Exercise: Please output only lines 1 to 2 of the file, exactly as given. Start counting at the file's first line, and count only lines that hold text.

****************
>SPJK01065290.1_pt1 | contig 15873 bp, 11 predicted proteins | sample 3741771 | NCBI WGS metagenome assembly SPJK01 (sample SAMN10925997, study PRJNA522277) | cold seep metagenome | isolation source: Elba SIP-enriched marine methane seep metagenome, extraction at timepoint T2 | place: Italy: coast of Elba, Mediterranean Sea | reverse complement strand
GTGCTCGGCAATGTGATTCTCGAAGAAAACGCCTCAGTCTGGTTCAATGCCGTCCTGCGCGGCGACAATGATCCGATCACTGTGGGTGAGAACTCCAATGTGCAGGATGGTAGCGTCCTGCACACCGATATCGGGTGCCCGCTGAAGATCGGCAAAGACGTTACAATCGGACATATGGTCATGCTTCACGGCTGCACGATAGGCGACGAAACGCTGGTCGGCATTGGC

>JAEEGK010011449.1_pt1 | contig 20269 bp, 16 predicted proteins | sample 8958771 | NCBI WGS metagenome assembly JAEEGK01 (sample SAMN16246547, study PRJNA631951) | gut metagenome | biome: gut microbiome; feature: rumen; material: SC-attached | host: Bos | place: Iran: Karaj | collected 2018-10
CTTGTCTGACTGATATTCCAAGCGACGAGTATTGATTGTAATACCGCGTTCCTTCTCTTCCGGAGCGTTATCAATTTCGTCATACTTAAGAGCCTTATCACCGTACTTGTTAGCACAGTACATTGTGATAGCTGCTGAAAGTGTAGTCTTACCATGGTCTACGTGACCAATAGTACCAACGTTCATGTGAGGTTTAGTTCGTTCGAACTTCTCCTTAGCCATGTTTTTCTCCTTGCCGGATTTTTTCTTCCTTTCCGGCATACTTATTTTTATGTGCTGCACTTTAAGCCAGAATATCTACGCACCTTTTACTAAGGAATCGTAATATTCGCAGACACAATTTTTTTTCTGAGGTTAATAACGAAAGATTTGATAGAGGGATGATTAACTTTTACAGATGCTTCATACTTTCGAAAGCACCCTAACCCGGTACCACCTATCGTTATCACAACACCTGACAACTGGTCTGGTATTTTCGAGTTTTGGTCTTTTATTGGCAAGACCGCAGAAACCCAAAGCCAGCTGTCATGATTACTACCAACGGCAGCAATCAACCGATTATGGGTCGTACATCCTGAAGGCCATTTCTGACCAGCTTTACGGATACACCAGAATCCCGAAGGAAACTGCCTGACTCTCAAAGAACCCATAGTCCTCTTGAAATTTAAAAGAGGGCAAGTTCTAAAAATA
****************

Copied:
>SPJK01065290.1_pt1 | contig 15873 bp, 11 predicted proteins | sample 3741771 | NCBI WGS metagenome assembly SPJK01 (sample SAMN10925997, study PRJNA522277) | cold seep metagenome | isolation source: Elba SIP-enriched marine methane seep metagenome, extraction at timepoint T2 | place: Italy: coast of Elba, Mediterranean Sea | reverse complement strand
GTGCTCGGCAATGTGATTCTCGAAGAAAACGCCTCAGTCTGGTTCAATGCCGTCCTGCGCGGCGACAATGATCCGATCACTGTGGGTGAGAACTCCAATGTGCAGGATGGTAGCGTCCTGCACACCGATATCGGGTGCCCGCTGAAGATCGGCAAAGACGTTACAATCGGACATATGGTCATGCTTCACGGCTGCACGATAGGCGACGAAACGCTGGTCGGCATTGGC